The usual way of expressing, I agree with Japanese, or explicit consent in general. If you are in total, indisputable, 100% approval. Another way of interpreting it is: “I am for it.” Another way of saying that would be this. or explicit consent in general. Mother tongue Japanese, the developer was very good at reading with notes of useful phrases,.. JAPAN regional government, has a friendly culture,.. Sport, festival, social history studies?,.. No full agreement, but, hey, it doesn`t hurt to know. “Mattaku” means totally and remember that word. You will see it in other contexts. After that, “sound” means “exact” or just like that. Mattaku is here to strengthen your agreement. Remember “Sansei” from the beginning of this lesson? Now add a “Dai,” which means “BIG,” and you`re in the massive agreement.

“Daisansei” means total consent. It`s great to know in general. Many discussions involve points of convergence and differences of opinion. First, learn the chords. Then read a little junkie. “Dkan” means “agreement” or even opinion if you didn`t know it. You do not really agree. You gave up.

“Shidai” means “dependent,” so let them have the last word… and, in a way, agree by giving them the way. The term “sansei” means “approval” or “agreement.” It is a very formal way of agreeing in Japanese. As a general rule, it is not heard in most casual conversations. When I spoke to my Japanese friend and said, he said it was fake lol This is the easiest way to say I agree in Japanese. Another common phrase that all beginners should know – “mochiron” means “natural.” You will hear it too. Sometimes you don`t care. Just another golden phrase on how to fit in Japanese. You can also omit “watashi wa” to be more casual. In Japanese, the omission of the sentence is perfectly acceptable. If you want to sound like a big speaker, you need to know tons of variations.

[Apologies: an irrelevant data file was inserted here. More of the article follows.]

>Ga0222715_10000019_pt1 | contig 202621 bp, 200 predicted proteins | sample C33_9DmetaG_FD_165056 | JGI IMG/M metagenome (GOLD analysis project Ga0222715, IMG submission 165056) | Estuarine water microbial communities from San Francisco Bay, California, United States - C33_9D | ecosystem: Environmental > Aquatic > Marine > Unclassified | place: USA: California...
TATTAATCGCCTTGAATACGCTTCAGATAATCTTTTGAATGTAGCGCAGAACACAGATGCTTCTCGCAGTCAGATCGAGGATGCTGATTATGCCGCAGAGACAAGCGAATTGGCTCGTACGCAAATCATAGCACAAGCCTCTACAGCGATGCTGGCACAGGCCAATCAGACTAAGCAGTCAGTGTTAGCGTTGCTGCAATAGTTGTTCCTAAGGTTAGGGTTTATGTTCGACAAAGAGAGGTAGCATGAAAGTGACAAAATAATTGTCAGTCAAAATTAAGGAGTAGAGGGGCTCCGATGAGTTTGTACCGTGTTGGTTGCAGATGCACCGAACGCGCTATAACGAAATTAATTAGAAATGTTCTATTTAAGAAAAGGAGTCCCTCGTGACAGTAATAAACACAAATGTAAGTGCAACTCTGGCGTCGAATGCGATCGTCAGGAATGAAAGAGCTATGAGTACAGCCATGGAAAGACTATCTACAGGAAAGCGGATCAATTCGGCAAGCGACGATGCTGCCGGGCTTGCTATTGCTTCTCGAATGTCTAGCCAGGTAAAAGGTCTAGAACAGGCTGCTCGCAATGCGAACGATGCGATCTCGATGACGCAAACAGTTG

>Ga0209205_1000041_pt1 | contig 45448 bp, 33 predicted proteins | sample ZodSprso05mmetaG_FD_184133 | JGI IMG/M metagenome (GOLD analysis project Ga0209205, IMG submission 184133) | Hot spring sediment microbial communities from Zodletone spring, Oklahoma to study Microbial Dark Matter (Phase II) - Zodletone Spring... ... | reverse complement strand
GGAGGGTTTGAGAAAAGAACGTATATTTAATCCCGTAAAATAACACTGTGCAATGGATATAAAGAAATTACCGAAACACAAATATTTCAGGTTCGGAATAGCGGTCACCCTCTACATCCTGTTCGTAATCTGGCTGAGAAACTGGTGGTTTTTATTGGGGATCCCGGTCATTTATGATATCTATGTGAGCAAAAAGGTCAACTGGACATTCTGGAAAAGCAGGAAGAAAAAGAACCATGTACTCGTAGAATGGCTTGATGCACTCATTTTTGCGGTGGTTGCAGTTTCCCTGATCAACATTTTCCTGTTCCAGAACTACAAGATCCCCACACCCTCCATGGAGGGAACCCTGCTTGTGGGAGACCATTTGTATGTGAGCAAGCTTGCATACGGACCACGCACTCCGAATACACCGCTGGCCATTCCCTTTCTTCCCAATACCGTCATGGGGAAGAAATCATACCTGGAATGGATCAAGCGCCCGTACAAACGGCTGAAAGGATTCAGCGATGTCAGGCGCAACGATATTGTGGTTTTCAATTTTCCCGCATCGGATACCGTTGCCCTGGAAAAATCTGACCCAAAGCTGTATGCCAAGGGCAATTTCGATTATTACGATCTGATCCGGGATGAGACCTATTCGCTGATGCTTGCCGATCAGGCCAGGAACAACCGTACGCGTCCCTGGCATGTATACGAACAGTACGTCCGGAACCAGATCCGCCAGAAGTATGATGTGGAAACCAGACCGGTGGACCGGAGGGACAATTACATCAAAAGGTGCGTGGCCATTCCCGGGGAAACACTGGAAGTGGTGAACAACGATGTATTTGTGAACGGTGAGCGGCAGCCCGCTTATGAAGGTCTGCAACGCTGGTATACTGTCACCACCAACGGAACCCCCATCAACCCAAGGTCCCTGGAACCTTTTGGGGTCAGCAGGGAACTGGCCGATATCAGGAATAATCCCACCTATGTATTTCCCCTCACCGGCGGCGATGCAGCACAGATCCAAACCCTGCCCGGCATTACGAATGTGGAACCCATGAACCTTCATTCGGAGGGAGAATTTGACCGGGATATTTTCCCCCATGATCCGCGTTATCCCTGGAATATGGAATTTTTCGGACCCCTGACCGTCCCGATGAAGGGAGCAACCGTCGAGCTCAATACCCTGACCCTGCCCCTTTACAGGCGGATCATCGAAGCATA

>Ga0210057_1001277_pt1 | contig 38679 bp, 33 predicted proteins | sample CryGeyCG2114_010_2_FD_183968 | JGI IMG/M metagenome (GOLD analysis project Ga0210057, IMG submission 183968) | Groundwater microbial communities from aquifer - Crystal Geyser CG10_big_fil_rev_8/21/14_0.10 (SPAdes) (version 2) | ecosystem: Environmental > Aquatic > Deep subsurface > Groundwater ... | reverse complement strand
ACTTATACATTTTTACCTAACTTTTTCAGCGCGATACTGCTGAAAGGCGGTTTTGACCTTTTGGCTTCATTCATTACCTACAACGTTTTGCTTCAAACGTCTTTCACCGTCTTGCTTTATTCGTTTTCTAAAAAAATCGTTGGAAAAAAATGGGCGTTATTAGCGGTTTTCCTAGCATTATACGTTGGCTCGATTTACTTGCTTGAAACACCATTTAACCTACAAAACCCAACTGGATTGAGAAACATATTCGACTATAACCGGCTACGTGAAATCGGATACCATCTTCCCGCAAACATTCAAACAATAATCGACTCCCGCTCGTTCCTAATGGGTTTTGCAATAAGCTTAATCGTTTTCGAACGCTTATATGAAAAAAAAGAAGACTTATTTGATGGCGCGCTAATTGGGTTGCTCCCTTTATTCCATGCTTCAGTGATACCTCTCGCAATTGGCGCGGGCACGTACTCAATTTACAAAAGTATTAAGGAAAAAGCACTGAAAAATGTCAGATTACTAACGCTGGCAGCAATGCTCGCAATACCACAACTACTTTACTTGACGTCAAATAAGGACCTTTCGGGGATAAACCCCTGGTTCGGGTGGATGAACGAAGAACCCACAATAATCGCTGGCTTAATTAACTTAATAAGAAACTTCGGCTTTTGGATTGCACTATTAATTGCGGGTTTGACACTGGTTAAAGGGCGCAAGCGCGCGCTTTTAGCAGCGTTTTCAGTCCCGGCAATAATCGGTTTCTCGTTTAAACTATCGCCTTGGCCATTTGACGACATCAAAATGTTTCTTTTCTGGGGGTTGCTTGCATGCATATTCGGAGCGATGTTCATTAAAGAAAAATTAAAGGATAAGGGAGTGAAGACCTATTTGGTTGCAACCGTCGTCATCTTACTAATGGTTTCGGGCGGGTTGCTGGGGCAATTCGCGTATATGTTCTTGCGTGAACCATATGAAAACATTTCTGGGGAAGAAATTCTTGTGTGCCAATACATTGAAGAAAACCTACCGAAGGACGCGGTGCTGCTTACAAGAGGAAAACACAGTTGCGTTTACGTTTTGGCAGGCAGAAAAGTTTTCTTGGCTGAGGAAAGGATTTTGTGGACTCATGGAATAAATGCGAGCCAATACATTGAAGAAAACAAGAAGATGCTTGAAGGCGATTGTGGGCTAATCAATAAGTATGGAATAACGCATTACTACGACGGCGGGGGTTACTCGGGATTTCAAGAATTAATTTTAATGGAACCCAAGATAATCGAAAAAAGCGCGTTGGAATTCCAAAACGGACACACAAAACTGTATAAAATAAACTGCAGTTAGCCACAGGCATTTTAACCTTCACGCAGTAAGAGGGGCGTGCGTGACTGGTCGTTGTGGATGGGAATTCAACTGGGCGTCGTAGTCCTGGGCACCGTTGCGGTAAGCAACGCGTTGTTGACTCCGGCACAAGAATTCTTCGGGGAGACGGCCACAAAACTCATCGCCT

You seem smarter. They have a wider range of expressions as opposed to a guy who only knows how to say “I agree” all the time. It`s very common. If you know enough Japanese, then you know that “wow” or “omoimasu” means thinking. So it`s a literal translation of “I think that`s also it.” This is another variant of the above. “Darou” is a more casual and easy-to-row version of “Desu.” So be careful and use it in casual conversations. Much like the sentence above, except here, we are talking about the statement that is implied by “it is” or “Sore.” Again, because it uses “darou,” it should be used in occasional situations. This is a very common phrase in conversations.

You can even simply say “tashika ni” what security or security means. Please remember how much you will hear it. Admittedly, this is a very safe and weak response to consent in Japanese.